6 She had already sent this request to Holofernes, 'Let my lord kindly give orders for your servant to be allowed to go out and pray,'
7 and Holofernes had ordered his guards not to prevent her. She stayed in the camp for three days; she went out each night to the valley of Bethulia and washed at the spring where the picket had been posted.
10 On the fourth day Holofernes gave a banquet, inviting only his own staff and none of the other officers.
11 He said to Bagoas, the officer in charge of his personal affairs, 'Go and persuade that Hebrew woman you are looking after to come and join us and eat and drink in our company.
13 Bagoas then left Holofernes and went to see Judith. 'Would this young and lovely woman condescend to come to my lord?' he asked. 'She will occupy the seat of honour opposite him, drink the joyful wine with us and be treated today like one of the Assyrian ladies who stand in the palace of Nebuchadnezzar.'
15 So she got up and put on her dress and all her feminine adornments. Her maid preceded her, and on the floor in front of Holofernes spread the fleece which Bagoas had given Judith for her daily use to lie on as she ate.
16 Judith came in and took her place. The heart of Holofernes was ravished at the sight; his very soul was stirred. He was seized with a violent desire to sleep with her; and indeed since the first day he saw her, he had been waiting for an opportunity to seduce her.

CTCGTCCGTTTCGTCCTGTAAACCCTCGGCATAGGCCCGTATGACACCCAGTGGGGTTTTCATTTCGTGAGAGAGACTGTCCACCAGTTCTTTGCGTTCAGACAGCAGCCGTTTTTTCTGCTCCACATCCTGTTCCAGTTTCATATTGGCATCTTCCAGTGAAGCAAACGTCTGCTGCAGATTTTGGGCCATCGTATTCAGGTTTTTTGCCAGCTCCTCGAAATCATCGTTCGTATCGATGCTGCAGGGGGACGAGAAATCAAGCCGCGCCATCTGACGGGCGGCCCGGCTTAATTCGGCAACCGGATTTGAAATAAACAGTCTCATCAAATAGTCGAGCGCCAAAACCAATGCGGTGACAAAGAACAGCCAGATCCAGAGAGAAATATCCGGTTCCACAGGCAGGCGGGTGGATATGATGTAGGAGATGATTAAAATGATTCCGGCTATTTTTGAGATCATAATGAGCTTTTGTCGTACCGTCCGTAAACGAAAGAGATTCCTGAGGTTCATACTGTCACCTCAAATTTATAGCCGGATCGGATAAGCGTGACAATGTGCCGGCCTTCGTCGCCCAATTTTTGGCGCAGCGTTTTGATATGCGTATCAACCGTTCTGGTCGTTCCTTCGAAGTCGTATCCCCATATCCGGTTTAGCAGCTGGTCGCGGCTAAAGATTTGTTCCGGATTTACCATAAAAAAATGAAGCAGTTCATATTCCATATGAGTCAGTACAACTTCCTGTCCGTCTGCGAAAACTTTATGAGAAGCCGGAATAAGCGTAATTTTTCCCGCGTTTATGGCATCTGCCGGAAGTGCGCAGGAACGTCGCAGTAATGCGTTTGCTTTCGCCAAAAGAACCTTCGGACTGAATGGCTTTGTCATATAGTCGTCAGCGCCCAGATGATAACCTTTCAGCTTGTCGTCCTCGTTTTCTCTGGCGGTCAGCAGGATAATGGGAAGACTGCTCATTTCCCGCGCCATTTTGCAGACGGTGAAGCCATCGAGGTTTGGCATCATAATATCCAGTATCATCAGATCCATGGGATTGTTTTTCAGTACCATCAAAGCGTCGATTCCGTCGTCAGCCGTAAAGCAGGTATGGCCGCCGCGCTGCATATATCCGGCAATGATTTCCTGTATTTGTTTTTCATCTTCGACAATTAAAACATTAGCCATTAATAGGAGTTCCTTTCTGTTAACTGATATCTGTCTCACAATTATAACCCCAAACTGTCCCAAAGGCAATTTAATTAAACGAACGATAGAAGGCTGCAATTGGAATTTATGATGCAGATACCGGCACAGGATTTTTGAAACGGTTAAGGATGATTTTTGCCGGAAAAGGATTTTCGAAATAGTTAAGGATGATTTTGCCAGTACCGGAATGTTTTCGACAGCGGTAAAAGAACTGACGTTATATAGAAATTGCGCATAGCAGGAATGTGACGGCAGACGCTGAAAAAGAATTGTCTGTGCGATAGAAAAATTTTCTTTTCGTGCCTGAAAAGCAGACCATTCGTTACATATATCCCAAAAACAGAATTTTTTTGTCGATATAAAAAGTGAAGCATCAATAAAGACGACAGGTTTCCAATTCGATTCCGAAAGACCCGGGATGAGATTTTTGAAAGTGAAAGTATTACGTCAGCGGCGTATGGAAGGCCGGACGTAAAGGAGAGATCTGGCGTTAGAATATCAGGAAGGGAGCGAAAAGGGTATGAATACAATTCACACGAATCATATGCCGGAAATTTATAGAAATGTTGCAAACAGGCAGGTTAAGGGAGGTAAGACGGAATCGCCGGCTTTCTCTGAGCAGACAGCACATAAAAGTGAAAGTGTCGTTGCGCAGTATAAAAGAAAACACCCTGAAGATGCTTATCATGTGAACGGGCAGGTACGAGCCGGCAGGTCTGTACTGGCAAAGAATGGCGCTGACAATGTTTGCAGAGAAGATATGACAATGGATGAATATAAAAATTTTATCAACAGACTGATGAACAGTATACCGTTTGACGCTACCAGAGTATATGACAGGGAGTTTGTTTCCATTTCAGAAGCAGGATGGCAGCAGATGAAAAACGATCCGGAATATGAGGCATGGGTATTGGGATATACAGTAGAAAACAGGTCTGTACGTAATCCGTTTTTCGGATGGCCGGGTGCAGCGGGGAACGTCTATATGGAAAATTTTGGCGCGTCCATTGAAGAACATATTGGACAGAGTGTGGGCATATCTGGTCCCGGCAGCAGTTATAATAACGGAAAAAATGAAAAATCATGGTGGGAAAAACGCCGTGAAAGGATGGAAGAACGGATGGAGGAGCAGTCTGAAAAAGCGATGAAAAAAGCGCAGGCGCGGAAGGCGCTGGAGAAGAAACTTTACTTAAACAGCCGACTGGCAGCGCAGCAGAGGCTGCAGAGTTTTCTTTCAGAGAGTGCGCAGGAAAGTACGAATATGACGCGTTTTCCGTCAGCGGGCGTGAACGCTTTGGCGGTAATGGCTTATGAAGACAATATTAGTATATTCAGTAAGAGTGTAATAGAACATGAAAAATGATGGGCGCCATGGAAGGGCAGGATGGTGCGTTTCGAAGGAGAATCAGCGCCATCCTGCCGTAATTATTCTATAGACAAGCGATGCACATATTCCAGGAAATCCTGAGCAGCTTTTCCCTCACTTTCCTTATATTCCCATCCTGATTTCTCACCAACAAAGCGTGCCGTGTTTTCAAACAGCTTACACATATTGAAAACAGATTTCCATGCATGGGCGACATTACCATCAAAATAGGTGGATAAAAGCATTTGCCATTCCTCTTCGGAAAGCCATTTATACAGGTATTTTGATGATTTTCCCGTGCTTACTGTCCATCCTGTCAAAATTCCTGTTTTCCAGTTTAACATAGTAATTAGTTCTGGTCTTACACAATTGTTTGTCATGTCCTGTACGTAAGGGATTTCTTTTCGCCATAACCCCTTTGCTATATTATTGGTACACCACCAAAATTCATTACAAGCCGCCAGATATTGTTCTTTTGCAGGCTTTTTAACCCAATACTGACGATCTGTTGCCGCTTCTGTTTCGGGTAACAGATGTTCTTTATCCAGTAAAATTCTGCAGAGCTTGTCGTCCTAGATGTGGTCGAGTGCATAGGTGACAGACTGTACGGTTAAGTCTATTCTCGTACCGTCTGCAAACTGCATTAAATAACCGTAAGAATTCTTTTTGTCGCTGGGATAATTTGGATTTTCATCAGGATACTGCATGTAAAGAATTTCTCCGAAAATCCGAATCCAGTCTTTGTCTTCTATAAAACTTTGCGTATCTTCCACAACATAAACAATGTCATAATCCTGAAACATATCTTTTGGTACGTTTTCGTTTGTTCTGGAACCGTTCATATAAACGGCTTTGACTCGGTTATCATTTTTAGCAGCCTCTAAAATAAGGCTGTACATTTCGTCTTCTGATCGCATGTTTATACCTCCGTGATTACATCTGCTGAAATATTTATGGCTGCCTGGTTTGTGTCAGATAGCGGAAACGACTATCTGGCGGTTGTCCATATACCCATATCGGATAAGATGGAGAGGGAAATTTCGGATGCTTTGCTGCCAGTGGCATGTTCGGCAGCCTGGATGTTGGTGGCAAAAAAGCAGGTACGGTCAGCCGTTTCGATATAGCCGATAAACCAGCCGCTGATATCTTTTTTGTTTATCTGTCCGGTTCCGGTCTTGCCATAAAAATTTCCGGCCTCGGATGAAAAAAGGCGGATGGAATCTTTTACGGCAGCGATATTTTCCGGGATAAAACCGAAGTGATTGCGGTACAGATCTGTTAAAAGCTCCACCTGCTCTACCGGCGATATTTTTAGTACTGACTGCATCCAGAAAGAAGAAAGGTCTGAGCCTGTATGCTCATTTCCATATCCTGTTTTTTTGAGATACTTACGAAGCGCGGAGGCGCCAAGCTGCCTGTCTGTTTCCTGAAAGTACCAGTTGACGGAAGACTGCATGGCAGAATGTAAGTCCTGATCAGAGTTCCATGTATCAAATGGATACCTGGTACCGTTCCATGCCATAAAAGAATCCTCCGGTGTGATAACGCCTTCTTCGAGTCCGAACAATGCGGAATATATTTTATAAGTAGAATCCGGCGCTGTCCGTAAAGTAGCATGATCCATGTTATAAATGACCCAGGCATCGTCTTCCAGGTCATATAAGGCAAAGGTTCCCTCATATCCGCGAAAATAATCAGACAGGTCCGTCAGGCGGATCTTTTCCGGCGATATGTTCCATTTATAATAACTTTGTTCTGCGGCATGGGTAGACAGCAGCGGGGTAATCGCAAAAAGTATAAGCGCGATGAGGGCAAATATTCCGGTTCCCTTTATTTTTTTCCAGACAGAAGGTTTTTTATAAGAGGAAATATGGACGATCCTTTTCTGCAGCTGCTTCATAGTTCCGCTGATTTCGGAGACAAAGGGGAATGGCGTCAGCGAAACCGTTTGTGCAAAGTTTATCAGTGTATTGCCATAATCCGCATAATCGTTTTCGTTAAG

18 'I am delighted to do so, my lord, for since my birth I have never felt my life more worthwhile than today.'
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The New Jerusalem Bible (NJB) is a Catholic translation of the Bible published in 1985. The New Jerusalem Bible (NJB) has become the most widely used Roman Catholic Bible outside of the United States. It has the imprimatur of Cardinal George Basil Hume.
Like its predecessor, the Jerusalem Bible, the New Jerusalem Bible (NJB) version is translated "directly from the Hebrew, Greek or Aramaic." The 1973 French translation, the Bible de Jerusalem, is followed only "where the text admits to more than one interpretation." Introductions and notes, with some modifications, are taken from the Bible de Jerusalem.
Source: The Very Reverend Dom (Joseph) Henry Wansbrough, OSB, MA (Oxon), STL (Fribourg), LSS (Rome), a monk of Ampleforth Abbey and a biblical scholar. He was General Editor of the New Jerusalem Bible. "New Jerusalem Bible, Regular Edition", pg. v.